Universities should take action to support the sharing of educational resources, argues a new perspective publishing 24 October in the open access journal PLOS Biology. Open scholarship not only benefits society at large, argues author Erin McKiernan from the Universidad Nacional Autónoma de México, but also fulfils universities’ core missions of knowledge dissemination, community engagement, and public good. It may also increase institutions’ visibility, funding, and recruitment power, and lead to better learning outcomes.

The new article outlines problems with current evaluation systems and why researchers may feel intense pressure to lock up their work. Open scholarship practices, like sharing articles, computer code, data, and educational resources, are often at best overlooked, and at worse actively discouraged, when evaluating researchers for hiring, promotion, and tenure.

Universities can play a huge role in shaping academic culture. A university signals to academics what it values, and researchers are inclined to align their practices accordingly. McKiernan proposes several ways institutions could counter practices that inhibit the free flow of information and educational resources, including redirecting funds to support the creation of openly licensed textbooks and open publishing, rewriting promotion and tenure guidelines to recognize shared code and data as equal to publications, and supporting outreach by awarding faculty prizes for community engagement.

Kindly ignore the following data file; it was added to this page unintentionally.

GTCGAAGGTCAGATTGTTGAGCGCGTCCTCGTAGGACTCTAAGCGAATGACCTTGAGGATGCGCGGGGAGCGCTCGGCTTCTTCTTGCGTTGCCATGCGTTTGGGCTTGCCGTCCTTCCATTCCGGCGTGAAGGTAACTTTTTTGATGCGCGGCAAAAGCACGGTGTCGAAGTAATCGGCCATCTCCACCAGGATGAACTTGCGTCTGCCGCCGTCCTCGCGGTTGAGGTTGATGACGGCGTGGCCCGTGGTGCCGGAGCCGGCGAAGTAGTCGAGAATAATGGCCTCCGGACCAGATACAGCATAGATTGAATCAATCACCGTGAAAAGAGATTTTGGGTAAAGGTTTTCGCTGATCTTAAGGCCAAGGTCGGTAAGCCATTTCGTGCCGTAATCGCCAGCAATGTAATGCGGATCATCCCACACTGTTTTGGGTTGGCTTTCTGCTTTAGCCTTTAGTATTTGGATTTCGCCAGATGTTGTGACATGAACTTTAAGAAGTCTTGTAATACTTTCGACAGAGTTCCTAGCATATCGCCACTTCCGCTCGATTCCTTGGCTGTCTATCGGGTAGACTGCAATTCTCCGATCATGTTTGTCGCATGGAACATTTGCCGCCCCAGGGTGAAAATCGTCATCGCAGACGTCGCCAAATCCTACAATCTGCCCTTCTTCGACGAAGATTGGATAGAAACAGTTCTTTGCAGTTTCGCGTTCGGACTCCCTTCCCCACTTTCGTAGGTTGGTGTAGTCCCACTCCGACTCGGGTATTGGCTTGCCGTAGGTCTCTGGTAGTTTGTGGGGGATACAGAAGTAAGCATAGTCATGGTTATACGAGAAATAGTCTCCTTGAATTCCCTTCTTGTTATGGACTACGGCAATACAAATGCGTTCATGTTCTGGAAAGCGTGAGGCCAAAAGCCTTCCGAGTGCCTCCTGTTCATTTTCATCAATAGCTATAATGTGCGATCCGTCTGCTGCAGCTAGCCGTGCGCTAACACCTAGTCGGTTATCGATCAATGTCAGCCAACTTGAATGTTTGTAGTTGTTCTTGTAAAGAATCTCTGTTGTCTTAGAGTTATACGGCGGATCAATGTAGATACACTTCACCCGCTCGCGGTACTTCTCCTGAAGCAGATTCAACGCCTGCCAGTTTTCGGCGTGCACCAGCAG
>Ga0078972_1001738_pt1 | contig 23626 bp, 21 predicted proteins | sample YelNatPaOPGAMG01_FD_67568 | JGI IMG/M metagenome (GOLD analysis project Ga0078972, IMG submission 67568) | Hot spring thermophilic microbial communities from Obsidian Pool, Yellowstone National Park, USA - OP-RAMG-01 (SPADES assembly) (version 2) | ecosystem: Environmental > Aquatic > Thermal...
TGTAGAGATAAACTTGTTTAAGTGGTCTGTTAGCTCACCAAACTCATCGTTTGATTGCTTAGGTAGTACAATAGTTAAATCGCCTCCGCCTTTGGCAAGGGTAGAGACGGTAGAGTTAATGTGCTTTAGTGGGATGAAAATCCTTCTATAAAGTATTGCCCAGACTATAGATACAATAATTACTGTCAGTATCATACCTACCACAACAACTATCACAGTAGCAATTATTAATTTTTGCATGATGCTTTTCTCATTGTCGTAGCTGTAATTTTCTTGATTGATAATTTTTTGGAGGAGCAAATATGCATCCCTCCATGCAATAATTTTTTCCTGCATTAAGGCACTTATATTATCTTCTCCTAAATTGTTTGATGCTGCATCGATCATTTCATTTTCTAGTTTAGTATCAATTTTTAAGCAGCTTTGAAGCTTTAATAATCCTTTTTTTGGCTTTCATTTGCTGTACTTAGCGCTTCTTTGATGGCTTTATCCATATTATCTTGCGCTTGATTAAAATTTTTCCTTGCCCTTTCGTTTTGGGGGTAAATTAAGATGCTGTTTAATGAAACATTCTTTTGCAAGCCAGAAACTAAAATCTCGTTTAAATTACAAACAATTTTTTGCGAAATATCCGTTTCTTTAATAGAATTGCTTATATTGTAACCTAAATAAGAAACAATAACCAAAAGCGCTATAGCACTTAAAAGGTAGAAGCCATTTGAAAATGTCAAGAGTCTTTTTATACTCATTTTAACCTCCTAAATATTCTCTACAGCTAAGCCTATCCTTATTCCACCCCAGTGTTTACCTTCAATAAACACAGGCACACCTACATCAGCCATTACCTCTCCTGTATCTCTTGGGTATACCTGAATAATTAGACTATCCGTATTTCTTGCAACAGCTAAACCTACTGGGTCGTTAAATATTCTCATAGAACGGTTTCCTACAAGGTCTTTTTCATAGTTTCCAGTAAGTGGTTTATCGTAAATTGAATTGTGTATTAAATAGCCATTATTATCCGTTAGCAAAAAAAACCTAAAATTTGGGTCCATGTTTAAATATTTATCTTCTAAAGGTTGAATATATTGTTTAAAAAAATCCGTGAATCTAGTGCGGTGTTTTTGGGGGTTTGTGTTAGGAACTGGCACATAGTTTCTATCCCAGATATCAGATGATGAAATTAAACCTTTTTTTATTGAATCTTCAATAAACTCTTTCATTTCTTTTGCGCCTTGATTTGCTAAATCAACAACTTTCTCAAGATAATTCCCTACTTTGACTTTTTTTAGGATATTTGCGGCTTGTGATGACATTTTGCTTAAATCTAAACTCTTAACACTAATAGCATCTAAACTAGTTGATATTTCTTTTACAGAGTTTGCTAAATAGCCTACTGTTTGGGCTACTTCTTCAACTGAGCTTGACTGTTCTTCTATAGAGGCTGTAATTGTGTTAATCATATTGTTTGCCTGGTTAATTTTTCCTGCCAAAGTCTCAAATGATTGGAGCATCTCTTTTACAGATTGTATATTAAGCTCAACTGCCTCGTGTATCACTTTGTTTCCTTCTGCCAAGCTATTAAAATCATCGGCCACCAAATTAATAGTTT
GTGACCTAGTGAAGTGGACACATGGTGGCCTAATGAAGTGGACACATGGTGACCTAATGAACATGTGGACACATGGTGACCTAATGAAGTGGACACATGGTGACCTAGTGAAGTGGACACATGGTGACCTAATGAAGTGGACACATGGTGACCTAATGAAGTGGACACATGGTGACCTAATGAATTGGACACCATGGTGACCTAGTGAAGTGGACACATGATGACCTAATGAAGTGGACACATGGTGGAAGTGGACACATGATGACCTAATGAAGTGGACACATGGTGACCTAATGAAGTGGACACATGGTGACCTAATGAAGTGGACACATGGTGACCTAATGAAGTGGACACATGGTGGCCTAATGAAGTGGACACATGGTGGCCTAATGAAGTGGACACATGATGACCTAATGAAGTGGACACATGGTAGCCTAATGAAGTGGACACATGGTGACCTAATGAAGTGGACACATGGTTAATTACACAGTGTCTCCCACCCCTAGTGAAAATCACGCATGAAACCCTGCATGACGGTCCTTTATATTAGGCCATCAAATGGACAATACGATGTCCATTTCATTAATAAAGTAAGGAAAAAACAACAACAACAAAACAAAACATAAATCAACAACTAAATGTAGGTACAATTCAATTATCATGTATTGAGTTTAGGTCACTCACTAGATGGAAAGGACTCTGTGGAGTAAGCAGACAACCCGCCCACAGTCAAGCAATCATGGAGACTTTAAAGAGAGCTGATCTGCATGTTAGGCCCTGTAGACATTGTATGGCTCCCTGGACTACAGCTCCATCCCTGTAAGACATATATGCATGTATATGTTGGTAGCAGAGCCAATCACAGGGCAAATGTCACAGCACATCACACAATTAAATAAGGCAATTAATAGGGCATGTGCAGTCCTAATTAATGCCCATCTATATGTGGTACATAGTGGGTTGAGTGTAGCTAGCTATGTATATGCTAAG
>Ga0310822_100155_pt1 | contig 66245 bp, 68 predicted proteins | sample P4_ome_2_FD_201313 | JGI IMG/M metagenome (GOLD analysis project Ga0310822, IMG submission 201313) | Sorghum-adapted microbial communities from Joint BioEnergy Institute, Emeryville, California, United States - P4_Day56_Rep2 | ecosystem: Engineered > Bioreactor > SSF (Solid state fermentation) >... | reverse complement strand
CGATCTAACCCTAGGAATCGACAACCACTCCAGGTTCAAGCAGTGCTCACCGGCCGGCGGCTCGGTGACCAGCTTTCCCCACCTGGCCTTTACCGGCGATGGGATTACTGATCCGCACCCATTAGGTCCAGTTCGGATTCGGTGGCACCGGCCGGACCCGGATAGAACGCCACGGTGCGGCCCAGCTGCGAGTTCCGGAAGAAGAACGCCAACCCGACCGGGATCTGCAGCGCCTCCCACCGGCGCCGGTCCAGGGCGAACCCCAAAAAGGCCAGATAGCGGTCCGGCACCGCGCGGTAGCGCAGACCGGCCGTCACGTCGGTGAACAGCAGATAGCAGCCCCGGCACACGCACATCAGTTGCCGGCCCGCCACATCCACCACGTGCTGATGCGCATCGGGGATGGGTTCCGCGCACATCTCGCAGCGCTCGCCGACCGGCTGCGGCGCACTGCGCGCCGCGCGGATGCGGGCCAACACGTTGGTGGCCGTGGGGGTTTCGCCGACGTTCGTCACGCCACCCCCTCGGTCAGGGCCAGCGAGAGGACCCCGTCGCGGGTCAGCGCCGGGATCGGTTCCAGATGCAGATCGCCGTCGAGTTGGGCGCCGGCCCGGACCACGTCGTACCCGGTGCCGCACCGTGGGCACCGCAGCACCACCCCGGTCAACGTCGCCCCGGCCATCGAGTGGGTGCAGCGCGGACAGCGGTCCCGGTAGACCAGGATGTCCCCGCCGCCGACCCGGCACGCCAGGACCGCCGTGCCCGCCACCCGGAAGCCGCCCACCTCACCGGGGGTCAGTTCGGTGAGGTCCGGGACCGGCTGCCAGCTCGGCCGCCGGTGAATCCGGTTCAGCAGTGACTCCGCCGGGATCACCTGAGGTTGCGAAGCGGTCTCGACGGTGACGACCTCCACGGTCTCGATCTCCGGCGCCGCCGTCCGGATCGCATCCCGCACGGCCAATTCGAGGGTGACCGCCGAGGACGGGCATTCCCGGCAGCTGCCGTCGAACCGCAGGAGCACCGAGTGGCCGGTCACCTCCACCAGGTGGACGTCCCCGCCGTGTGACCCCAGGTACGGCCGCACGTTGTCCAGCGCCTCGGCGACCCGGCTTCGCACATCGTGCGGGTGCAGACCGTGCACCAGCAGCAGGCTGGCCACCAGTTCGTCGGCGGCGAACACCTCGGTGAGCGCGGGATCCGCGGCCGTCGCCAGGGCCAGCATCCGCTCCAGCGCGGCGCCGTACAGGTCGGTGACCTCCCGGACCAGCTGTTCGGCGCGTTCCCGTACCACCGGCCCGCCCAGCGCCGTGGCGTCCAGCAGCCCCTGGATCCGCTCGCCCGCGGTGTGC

“I hope this article will generate serious discussion within universities about how we can do better,” McKiernan says. “It’s about what we want our universities to represent. Do we want them to be seen as isolated ivory towers disinterested in public needs or benefits? Or, do we want them to be pillars of our communities where researchers and educators work to make lives better? If the latter, we have to change the incentives to recognize and reward sharing.”

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